Since our eyes (brain really) focuses more on horizontal/vertical lines than diagonal lines, all this means is that the visual advantage of an X3 sensor over a Super CCD will be less than for X3 versus Bayer. In other words, if (for a particular image) an X3 image appears 1.5 times as detailed as its Bayer counterpart, it may only look 1.2 times as sharp as its Super CCD counterpart... just as an arbitrary example.

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Ulysses
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Re: Updated "Bayerized" tests w/AA filter
In reply to Ladehaug, Oct 4, 2002

I was HOPING that someone would be doing this.

Is there any reason that something like this would not be of great value to Mike and/or Phil?

Clearly with the quality of the instruments being produced, we need new charts and new ways of studying the images. Something like what you've prepared may be leading to filling that need.

Excellent work, Ladehaug.

It may need some fine-tuning, but I'm sure you'll get some tips here.

Ladehaug wrote:

Mike Chaney wrote:

Taking Phils advice, and the advice of a few others, I have updated
my page to include samples that simulate a Bayer sensor behind an
AA filter.

http://www.ddisoftware.com/reviews/sd9-v-bayer/

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You have done an excellent job showing the "bayerizing" effect!
I'll not ask you have many hours you have spent working with this!

How about a simulated resolution chart? As my job is a CAD
specialist, I have the possibility to draw high resolution
technical drawings using AutoCAD. I have put together some elements
on a sample chart:

http://home.online.no/~ladehaug/Foveon/res-sample-900x600.jpg

The original tiff image is actually 12000x8000 pixels, that's
enough to make a 600dpi print on 20 x 13.3 (51 x 34 cm). Here is a
crop of the original:

http://home.online.no/~ladehaug/Foveon/res-sample-l1.gif

Geir

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Ulysses

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Michael Long
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Re: Updated "Bayerized" tests w/AA filter
In reply to Stephen Waits, Oct 4, 2002

That is hilarious! Actually, in Michael's defense if you read the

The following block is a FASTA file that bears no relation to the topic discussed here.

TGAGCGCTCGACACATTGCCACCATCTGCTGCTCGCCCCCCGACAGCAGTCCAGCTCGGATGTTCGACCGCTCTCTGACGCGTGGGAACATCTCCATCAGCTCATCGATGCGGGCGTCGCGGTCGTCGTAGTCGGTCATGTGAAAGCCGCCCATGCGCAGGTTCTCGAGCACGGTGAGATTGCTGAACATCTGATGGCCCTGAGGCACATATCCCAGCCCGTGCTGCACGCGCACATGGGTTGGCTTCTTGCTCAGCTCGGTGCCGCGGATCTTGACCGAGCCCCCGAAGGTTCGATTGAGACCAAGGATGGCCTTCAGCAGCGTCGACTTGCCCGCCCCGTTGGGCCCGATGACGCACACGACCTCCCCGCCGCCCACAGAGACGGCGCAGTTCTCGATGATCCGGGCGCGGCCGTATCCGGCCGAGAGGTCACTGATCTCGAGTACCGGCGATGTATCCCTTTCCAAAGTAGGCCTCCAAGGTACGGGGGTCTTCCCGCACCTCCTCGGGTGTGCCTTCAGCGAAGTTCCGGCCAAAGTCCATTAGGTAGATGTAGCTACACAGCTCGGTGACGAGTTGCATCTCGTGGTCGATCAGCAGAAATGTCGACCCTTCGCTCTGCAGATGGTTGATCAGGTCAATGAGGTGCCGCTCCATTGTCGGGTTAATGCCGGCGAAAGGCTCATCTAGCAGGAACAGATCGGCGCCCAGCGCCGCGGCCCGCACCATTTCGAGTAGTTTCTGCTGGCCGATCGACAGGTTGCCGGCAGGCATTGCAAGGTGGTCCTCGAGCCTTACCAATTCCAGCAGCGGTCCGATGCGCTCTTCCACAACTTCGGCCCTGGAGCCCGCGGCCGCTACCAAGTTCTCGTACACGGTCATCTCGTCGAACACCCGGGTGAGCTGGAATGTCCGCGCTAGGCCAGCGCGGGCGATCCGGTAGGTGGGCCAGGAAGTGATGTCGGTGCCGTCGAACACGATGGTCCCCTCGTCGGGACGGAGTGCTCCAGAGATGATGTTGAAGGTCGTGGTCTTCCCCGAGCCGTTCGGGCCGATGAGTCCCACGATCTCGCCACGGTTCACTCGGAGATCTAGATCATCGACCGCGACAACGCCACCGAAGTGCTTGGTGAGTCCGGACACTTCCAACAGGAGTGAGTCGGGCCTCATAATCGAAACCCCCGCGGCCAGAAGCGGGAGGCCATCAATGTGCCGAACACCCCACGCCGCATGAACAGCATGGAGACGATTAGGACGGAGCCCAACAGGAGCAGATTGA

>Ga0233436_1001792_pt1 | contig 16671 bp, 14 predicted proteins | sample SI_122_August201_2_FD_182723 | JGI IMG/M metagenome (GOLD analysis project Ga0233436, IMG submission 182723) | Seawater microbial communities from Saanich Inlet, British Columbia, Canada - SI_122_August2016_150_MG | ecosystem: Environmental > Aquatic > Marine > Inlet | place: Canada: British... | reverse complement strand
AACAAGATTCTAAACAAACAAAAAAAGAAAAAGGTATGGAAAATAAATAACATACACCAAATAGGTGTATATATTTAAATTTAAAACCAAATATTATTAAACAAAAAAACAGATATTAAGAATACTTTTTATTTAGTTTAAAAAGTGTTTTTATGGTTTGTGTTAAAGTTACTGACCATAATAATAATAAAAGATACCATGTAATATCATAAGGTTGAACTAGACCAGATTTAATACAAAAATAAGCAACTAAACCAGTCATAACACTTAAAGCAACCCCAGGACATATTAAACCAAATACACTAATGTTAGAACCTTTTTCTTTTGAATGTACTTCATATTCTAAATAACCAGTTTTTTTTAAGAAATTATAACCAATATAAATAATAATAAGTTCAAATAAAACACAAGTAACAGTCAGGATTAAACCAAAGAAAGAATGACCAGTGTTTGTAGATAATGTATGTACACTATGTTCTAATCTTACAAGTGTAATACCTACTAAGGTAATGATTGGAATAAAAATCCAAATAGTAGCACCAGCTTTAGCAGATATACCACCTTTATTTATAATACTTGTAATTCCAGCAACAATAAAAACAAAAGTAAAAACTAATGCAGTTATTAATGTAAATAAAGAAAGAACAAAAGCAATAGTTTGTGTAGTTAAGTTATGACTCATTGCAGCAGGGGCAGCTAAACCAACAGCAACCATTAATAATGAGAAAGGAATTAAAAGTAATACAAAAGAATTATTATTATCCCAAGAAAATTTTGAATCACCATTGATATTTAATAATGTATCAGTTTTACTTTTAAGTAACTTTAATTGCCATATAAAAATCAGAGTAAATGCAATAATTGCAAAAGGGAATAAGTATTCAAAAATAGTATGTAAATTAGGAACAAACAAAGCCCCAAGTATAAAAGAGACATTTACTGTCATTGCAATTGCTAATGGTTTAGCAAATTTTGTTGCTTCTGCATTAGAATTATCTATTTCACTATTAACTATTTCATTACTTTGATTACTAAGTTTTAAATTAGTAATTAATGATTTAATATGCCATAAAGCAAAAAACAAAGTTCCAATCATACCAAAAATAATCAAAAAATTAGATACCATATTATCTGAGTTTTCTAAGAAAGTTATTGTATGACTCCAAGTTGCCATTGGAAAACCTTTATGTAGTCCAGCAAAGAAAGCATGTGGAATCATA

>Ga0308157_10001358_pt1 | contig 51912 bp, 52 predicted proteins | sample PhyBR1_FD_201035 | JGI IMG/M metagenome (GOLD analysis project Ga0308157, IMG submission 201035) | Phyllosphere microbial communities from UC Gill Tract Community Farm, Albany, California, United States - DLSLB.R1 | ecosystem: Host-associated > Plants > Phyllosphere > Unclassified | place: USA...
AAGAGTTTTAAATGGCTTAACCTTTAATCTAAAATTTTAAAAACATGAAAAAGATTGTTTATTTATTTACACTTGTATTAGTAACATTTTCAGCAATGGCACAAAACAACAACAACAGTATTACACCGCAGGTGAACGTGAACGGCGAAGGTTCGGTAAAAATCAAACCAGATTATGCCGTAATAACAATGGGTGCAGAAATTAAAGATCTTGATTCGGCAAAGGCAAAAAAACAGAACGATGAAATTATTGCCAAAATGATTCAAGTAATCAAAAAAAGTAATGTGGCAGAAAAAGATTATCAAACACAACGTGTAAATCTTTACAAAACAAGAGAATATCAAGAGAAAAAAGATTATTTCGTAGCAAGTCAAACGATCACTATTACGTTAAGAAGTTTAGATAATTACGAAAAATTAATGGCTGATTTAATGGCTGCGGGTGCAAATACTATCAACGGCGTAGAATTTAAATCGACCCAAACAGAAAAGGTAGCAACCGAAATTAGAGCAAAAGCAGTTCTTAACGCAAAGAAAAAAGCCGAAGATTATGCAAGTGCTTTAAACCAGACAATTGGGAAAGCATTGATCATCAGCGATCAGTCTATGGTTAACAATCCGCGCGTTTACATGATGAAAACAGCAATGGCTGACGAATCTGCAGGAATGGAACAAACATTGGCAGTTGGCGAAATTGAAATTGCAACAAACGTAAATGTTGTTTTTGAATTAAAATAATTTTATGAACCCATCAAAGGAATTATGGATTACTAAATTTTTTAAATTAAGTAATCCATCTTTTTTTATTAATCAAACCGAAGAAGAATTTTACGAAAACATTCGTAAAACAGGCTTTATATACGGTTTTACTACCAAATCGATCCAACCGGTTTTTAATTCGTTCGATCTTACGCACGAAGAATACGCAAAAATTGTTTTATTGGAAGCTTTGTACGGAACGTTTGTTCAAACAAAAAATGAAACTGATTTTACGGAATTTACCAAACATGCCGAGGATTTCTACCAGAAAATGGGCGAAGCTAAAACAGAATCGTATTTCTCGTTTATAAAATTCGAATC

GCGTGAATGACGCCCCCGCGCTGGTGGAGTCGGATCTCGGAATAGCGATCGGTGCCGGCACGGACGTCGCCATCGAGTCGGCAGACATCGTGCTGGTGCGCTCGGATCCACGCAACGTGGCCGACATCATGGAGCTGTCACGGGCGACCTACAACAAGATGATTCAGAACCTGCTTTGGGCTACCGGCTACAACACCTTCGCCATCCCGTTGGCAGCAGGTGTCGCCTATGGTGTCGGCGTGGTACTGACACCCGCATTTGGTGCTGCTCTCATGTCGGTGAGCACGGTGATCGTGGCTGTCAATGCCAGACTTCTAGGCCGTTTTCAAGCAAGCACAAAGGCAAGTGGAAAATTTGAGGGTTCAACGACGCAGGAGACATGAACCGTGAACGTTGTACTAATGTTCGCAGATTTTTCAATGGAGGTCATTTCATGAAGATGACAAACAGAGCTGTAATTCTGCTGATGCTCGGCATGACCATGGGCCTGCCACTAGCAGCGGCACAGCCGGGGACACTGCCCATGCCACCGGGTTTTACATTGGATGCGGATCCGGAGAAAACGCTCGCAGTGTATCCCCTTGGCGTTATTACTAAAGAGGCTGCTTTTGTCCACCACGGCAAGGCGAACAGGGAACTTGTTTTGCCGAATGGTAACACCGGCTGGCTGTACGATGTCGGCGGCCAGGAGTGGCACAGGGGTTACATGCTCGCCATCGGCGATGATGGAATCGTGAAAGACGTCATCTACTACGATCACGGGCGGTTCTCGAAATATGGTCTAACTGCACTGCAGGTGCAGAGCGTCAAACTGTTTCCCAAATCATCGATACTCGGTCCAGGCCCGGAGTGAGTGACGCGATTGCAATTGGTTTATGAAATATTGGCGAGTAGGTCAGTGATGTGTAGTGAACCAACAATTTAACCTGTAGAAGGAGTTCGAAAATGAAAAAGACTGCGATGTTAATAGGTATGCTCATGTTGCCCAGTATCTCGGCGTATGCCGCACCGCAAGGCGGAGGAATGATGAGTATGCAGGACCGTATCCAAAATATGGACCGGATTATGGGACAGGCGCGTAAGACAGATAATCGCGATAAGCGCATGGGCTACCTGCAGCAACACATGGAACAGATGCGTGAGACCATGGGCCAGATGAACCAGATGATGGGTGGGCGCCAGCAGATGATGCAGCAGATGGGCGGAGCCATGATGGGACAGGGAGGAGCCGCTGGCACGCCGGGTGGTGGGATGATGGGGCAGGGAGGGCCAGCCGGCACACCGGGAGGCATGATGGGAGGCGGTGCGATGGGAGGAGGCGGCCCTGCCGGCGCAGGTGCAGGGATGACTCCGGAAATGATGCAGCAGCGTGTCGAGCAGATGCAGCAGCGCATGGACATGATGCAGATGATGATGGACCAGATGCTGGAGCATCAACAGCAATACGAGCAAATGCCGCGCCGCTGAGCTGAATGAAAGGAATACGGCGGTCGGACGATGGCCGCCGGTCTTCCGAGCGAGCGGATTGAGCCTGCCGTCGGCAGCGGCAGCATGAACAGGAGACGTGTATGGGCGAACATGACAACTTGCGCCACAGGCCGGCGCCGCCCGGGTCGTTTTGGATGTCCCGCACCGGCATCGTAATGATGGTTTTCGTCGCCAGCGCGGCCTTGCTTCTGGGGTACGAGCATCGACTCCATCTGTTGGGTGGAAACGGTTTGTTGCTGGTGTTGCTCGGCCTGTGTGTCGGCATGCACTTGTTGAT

post closely you'll see that he's correcting someone else's logic.

Thanks, but I've come to realize that Jimmy sees what he wants to see and often takes things completely out of context.

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Michael Long
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Re: Updated "Bayerized" tests w/AA filter
In reply to Mike Chaney, Oct 4, 2002

I'd be interested in knowing what algorithm was used to "bayerize" the image. Many of the most sophisticated bayer algorithms do some pretty heavy processing to increase edge detection.

The underexposure of the D60 chart does, however, cause some issues with contrast, as black on white will definitely come off better than dark gray on gray.

I took the resolution chart crops into PS and played with them a bit. The differences are a bit less apparent if you reduce the contrast of the SD9 image to match that of the actual D60 sample, or increase the black/white points of the D60 to match those of the SD9, or manipulate both to meet in the middle.

Good work.

(Still waiting for a Canon 24MP full-frame Foveon 1Dsx though....)

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Erik Magnuson
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Re: Updated "Bayerized" tests w/AA filter
In reply to Michael Long, Oct 4, 2002

Michael Long wrote:

I'd be interested in knowing what algorithm was used to "bayerize"
the image.

Mike answered this in the non AA thread:

http://www.dpreview.com/forums/read.asp?forum=1027&message=3489574

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Eric Eilebrecht
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Re: Updated
In reply to Mike Chaney, Oct 5, 2002

Understood. Tried it anyway. The two images (simulated 50% crops of 3.5mp Foveon and 7mp Bayer images, using the sample of the woman sitting on the stairs) were almost indistinguishable when printed at 8x10. If anything, the SD9 simulation was slightly better (especially in the shoe and watch detail), but it wasn't anything I'd probably notice if I wasn't looking REALLY close. Both images looked great to my eyes.

I used the standard bicubic algorithm in Photoshop to scale both ways. If anyone wants to try this themselves, just resize the original sample image to 1069x1604, and then print it and Mike's "Bayerized" image at equal sizes and compare.

Eric

Mike Chaney wrote:

That might be an interesting test. The only problem I see with
that one is that to simulate a 6MP sensor, you'd have to downsample
by non-integer values which means that you start dealing with
partial pixels and the efficiency of the downsampling interpolation
algorithm.